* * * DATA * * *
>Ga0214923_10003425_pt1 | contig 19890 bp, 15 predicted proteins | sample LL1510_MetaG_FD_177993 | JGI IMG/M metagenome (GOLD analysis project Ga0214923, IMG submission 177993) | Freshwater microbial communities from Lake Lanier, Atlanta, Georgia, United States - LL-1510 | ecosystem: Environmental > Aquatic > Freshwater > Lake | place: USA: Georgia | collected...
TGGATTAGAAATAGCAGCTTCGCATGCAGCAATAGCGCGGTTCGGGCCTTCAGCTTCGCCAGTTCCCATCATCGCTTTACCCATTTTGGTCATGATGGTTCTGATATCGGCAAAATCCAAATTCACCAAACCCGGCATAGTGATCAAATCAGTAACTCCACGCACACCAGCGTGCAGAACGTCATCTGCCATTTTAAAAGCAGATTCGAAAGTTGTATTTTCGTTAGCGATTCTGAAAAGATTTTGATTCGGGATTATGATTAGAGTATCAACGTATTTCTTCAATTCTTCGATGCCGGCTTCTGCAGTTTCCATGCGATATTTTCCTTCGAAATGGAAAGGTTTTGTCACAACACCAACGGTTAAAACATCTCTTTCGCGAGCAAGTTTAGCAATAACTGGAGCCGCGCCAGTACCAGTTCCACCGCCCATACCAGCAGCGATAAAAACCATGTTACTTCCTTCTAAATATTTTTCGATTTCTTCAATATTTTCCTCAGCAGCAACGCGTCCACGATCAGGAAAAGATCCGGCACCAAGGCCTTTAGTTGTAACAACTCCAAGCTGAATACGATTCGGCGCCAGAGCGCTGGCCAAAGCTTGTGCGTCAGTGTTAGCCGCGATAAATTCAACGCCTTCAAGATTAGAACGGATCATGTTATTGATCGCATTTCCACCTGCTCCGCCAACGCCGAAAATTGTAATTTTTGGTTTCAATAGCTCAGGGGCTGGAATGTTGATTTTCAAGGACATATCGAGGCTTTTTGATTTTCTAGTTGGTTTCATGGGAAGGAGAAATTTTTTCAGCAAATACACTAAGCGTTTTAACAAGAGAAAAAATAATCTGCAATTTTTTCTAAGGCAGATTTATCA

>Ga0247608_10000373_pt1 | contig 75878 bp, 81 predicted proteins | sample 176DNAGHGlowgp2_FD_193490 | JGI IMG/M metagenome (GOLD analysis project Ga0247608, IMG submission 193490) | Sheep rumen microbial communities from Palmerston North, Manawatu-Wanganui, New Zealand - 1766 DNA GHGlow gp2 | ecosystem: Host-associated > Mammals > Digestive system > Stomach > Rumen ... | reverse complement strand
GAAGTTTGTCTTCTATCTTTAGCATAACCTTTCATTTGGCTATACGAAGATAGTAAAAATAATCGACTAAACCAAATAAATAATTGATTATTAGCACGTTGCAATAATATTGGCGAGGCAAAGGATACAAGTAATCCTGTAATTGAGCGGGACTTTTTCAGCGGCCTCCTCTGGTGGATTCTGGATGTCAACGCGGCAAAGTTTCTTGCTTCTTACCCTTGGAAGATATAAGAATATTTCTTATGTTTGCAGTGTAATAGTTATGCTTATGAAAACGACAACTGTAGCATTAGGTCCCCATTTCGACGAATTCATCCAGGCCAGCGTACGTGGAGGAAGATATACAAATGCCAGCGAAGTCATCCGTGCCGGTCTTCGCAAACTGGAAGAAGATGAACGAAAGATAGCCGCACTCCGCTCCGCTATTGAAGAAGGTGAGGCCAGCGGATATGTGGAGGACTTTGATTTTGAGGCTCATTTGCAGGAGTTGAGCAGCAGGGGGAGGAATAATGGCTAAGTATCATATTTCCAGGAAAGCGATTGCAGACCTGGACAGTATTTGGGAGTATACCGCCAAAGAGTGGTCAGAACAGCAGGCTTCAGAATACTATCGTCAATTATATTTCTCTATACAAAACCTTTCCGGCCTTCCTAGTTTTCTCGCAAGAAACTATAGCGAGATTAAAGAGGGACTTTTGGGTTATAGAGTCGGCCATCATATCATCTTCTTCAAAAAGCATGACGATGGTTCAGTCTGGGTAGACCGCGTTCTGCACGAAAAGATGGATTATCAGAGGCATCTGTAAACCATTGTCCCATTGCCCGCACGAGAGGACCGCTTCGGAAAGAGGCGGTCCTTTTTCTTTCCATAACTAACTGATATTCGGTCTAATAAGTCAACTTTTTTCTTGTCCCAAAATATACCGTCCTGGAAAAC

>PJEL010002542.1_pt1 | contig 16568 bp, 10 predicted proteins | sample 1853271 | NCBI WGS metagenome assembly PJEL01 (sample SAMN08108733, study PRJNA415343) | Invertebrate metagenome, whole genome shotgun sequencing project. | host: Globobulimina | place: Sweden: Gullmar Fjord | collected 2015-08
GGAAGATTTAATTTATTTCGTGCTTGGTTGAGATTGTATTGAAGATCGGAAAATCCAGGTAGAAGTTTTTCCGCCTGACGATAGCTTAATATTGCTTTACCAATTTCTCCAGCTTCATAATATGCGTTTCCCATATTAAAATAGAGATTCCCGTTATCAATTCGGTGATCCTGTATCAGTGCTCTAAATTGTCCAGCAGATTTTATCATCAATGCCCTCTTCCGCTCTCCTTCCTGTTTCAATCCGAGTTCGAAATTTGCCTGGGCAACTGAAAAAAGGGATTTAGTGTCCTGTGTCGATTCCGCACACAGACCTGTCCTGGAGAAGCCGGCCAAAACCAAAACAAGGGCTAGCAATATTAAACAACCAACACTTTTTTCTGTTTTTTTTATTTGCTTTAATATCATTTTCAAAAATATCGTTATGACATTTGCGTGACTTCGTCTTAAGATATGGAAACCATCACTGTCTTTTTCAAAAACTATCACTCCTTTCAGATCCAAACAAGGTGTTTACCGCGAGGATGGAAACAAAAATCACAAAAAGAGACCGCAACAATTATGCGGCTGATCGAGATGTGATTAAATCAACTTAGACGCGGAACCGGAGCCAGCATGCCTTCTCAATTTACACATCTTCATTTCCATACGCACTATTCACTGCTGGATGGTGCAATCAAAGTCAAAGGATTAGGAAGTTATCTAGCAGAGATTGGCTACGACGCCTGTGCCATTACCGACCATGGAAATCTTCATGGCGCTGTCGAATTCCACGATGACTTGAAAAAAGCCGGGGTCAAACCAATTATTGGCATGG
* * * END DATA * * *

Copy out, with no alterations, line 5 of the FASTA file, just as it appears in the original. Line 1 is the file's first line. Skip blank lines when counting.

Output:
>PJEL010002542.1_pt1 | contig 16568 bp, 10 predicted proteins | sample 1853271 | NCBI WGS metagenome assembly PJEL01 (sample SAMN08108733, study PRJNA415343) | Invertebrate metagenome, whole genome shotgun sequencing project. | host: Globobulimina | place: Sweden: Gullmar Fjord | collected 2015-08